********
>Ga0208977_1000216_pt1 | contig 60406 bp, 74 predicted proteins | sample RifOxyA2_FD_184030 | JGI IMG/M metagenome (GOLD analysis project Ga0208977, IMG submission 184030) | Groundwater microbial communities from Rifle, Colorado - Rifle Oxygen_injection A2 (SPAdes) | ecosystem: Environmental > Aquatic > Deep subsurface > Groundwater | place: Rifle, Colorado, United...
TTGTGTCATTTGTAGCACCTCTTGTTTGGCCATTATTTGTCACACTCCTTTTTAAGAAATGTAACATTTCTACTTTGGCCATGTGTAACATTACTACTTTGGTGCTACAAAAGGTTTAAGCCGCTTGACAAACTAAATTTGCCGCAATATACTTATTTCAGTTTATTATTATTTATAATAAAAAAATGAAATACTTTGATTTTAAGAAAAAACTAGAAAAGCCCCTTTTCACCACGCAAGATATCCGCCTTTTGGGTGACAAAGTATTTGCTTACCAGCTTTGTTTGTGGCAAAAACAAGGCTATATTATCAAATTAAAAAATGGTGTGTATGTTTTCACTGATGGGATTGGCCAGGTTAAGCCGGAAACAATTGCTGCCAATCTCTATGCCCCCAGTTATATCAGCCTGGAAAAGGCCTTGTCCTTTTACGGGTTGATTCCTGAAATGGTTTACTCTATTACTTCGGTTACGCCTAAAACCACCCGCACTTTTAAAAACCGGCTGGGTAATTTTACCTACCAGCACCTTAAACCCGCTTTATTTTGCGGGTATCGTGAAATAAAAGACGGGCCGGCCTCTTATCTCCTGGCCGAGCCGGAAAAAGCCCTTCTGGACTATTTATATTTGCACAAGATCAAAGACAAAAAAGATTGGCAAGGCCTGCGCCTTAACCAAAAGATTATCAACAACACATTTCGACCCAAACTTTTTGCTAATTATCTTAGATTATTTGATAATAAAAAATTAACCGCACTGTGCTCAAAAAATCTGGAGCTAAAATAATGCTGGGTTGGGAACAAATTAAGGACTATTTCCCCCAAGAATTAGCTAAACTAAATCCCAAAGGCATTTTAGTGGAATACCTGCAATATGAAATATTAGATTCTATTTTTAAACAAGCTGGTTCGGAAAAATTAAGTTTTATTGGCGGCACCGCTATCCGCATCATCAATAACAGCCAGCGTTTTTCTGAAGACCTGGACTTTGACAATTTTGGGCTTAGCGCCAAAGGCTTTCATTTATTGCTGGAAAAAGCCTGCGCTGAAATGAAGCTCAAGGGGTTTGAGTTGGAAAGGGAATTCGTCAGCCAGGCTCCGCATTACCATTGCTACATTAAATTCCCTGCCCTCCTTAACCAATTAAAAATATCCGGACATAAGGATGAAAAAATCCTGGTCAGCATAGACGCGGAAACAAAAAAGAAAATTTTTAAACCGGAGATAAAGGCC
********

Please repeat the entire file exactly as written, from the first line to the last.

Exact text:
>Ga0208977_1000216_pt1 | contig 60406 bp, 74 predicted proteins | sample RifOxyA2_FD_184030 | JGI IMG/M metagenome (GOLD analysis project Ga0208977, IMG submission 184030) | Groundwater microbial communities from Rifle, Colorado - Rifle Oxygen_injection A2 (SPAdes) | ecosystem: Environmental > Aquatic > Deep subsurface > Groundwater | place: Rifle, Colorado, United...
TTGTGTCATTTGTAGCACCTCTTGTTTGGCCATTATTTGTCACACTCCTTTTTAAGAAATGTAACATTTCTACTTTGGCCATGTGTAACATTACTACTTTGGTGCTACAAAAGGTTTAAGCCGCTTGACAAACTAAATTTGCCGCAATATACTTATTTCAGTTTATTATTATTTATAATAAAAAAATGAAATACTTTGATTTTAAGAAAAAACTAGAAAAGCCCCTTTTCACCACGCAAGATATCCGCCTTTTGGGTGACAAAGTATTTGCTTACCAGCTTTGTTTGTGGCAAAAACAAGGCTATATTATCAAATTAAAAAATGGTGTGTATGTTTTCACTGATGGGATTGGCCAGGTTAAGCCGGAAACAATTGCTGCCAATCTCTATGCCCCCAGTTATATCAGCCTGGAAAAGGCCTTGTCCTTTTACGGGTTGATTCCTGAAATGGTTTACTCTATTACTTCGGTTACGCCTAAAACCACCCGCACTTTTAAAAACCGGCTGGGTAATTTTACCTACCAGCACCTTAAACCCGCTTTATTTTGCGGGTATCGTGAAATAAAAGACGGGCCGGCCTCTTATCTCCTGGCCGAGCCGGAAAAAGCCCTTCTGGACTATTTATATTTGCACAAGATCAAAGACAAAAAAGATTGGCAAGGCCTGCGCCTTAACCAAAAGATTATCAACAACACATTTCGACCCAAACTTTTTGCTAATTATCTTAGATTATTTGATAATAAAAAATTAACCGCACTGTGCTCAAAAAATCTGGAGCTAAAATAATGCTGGGTTGGGAACAAATTAAGGACTATTTCCCCCAAGAATTAGCTAAACTAAATCCCAAAGGCATTTTAGTGGAATACCTGCAATATGAAATATTAGATTCTATTTTTAAACAAGCTGGTTCGGAAAAATTAAGTTTTATTGGCGGCACCGCTATCCGCATCATCAATAACAGCCAGCGTTTTTCTGAAGACCTGGACTTTGACAATTTTGGGCTTAGCGCCAAAGGCTTTCATTTATTGCTGGAAAAAGCCTGCGCTGAAATGAAGCTCAAGGGGTTTGAGTTGGAAAGGGAATTCGTCAGCCAGGCTCCGCATTACCATTGCTACATTAAATTCCCTGCCCTCCTTAACCAATTAAAAATATCCGGACATAAGGATGAAAAAATCCTGGTCAGCATAGACGCGGAAACAAAAAAGAAAATTTTTAAACCGGAGATAAAGGCC